Finally, after 9 years and almost 130,000 miles, I really dumped my bike. While I didn’t hit anything, I couldn’t keep the bike upright during a serious emergency stop. The upcoming intersection had red light cameras recently installed and so drivers are now too quick to slam on brakes to avoid tripping the flash. The driver in front of me had slammed on his brakes as did all in the line of traffic up to the recent yellow light. One does not slam the brakes on a motorcycle. I was forced to.
I was hurled to the pavement quite violently in the middle of a busy 3 lane (each way) boulevard during rush hour. As traffic was going relatively slowly, the driver behind me didn’t run me over. Knowing how to handle such situations, I didn’t leap up immediately because I had to assess my injuries, even while lying in the road. Sure, I was blocking serious traffic during rush hour but delaying some commuters (who were no doubt shocked to see my screw-up and subsequent violent trip groundward) was not my first concern. I then sat up. Several folks drove slowly past to check on me and I gave the thumbs up because no bones were broken nor blood immediately visible.
A very nice fellow had completely stopped and gotten out of his car to see to my safety and offered to help lift my motorcycle. A young woman at the bus stop walked into the street to also assist. After a few minutes of sitting in the middle of the road to gather my post-accident wits, I got to my feet. I was shaken up but seemingly relatively uninjured. With help from the stopped driver and the young woman, we lifted the bike and pushed it into a very close parking area. The EMTs, police, and fire truck all arrived in short order.
I’m not exactly fine but my injuries – while painful – are not permanent. Motorcycling is a risk, but some of those risks can be mitigated. I was quite well protected by armored boots, gloves, and jacket. As well, my helmet did smack the ground which meant my unprotected head didn’t smack the ground. My enthusiasm is a calculated risk and I won’t give it up. The damage to the motorcycle was mostly cosmetic and I rode home after the incident.
Dating is a risk, too. One person might get too attached too quickly and that attachment is not mutual. A heart is broken. Sex happens too quickly under the same scenario and again, a heart is broken. In the PUA community, “oneitis” (where a guy obsesses too much about one girl) is considered a curse to be avoided. Actually, that’s a form of risk mitigation much like a motorcycle helmet.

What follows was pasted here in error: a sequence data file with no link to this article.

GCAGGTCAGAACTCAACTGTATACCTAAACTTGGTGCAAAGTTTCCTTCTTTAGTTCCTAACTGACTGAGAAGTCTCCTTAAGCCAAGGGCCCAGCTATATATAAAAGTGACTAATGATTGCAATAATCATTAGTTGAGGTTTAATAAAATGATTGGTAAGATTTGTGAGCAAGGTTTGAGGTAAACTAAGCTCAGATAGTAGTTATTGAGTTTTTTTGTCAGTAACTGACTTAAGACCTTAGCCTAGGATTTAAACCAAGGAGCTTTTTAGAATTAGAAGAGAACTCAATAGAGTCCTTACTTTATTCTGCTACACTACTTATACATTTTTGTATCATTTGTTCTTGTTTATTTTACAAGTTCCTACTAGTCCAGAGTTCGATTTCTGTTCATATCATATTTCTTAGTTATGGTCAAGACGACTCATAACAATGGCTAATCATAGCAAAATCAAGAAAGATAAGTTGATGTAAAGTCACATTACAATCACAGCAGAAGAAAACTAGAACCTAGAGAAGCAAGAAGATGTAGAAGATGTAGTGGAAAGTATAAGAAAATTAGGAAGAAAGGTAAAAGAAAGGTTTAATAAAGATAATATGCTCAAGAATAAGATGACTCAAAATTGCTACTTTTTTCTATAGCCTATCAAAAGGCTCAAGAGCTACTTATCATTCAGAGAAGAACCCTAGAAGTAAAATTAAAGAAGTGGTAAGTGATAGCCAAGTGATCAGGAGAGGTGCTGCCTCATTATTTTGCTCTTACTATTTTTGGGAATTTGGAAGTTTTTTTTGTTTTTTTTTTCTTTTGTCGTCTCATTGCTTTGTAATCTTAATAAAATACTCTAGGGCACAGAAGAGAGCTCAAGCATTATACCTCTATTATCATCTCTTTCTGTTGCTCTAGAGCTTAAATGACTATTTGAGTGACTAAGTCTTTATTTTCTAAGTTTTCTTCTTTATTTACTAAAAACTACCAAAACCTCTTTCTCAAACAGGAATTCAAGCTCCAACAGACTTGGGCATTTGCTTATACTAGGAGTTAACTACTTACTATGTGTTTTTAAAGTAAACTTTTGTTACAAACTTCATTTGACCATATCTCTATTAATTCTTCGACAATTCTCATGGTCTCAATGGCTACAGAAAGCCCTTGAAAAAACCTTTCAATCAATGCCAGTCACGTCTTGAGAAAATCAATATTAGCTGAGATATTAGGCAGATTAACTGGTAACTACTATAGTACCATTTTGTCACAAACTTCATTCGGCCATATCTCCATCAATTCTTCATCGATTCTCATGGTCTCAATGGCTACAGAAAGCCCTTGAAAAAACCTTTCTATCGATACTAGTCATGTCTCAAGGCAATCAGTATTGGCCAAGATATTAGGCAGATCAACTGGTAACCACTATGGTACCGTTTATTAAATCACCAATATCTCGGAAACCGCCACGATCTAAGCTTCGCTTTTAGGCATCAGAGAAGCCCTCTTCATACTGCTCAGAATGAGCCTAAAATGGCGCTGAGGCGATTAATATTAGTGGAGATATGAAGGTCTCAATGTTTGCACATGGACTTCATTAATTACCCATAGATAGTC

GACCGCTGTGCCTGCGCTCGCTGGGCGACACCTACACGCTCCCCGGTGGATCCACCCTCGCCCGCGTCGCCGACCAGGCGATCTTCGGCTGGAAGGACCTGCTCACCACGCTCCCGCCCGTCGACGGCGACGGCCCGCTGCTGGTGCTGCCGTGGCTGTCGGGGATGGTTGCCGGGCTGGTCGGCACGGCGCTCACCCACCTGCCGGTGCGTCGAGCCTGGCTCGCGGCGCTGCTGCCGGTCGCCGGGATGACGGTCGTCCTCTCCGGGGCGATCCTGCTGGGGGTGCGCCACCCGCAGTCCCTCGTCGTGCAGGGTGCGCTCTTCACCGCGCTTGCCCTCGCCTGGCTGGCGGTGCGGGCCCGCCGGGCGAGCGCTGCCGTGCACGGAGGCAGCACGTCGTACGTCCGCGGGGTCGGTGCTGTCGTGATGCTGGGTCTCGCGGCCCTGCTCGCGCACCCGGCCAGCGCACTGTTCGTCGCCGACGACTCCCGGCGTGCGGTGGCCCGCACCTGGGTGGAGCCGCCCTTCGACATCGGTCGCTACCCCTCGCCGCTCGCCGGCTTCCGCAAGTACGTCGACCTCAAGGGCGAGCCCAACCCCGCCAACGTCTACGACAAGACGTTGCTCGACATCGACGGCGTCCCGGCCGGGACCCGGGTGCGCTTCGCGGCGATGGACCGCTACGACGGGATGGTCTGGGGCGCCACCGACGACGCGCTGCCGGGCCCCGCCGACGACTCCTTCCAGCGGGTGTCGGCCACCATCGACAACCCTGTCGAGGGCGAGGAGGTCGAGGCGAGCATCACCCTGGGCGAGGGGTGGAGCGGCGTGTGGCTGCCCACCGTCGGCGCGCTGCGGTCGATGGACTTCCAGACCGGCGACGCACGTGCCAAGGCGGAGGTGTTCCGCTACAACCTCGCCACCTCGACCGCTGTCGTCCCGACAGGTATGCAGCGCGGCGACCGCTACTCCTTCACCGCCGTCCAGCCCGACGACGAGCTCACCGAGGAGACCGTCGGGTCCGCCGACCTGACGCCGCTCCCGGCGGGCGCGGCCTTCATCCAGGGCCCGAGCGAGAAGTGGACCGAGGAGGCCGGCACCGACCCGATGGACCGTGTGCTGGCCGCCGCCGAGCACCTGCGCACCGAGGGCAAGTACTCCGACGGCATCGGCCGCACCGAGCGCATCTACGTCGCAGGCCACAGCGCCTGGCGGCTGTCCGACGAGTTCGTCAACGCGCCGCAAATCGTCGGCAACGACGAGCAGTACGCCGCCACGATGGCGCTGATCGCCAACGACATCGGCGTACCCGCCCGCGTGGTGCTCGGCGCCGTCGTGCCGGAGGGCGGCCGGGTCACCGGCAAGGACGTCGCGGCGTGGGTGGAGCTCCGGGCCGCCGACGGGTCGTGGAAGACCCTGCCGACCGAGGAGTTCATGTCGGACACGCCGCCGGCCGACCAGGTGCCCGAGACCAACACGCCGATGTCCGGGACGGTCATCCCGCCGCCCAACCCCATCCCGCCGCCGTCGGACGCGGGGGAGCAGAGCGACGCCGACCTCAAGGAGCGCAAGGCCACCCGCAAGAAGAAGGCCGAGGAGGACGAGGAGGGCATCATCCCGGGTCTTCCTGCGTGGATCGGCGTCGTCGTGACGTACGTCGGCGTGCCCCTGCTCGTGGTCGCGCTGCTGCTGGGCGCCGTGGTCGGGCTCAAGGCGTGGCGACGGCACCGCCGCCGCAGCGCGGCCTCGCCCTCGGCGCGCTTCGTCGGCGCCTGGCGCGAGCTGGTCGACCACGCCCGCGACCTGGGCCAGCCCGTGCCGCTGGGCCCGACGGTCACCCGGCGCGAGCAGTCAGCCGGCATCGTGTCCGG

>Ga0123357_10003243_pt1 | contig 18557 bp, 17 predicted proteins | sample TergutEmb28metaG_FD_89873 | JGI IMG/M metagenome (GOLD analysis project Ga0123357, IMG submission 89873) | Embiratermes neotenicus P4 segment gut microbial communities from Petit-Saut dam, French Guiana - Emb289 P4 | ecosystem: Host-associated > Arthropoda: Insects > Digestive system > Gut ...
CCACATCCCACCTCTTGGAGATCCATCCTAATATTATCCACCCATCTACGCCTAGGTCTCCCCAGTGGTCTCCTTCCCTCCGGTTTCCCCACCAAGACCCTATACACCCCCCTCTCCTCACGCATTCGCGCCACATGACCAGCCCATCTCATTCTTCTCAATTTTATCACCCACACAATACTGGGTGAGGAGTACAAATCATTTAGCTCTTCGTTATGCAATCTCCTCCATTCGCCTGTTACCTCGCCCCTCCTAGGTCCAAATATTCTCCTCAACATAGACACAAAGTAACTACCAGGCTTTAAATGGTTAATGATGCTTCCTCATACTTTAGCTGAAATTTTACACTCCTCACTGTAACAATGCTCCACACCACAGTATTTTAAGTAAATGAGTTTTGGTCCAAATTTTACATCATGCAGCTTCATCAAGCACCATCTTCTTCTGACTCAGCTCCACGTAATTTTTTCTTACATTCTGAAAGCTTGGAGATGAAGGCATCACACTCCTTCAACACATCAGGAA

There are other forms of risk mitigation in dating. As we are social creatures, being social can help us avoid obsessing about one person. When in the company of multiple human beings, it’s more likely that our focus will fade enough from an unrequited love to make life more bearable. Women tend to be better at this socializing. Men, unfortunately, tend to isolate themselves socially when a heart is broken. They don’t mitigate dating risk nearly as much. A man’s heart can harden when in the confines of his own psyche.
Some dating advisers recommend dating multiple people concurrently in order to meet ultimate relationship goals. This seems to work better for men than women. This is where women aren’t mitigating their dating risks. While it might feel unnatural for a woman to date multiple men, it’s an effective tactic. There’s an important note here: after a certain age, dating does not have to always mean sex. There can be other forms of physical intimacy as well as closeness and comfort. Shut up, you younger guys only looking for nookie. I’m the wise, old uncle and I know of what I speak.
So while I own motorcyling gear (protection from crashing) it’s important that you have dating gear (protection from broken hearts). Sadly, there’s no store to buy dating gear, there’s only emotional strength, willingness to socialize, and the willingness to date multiple people simultaneously. Let’s be careful out there.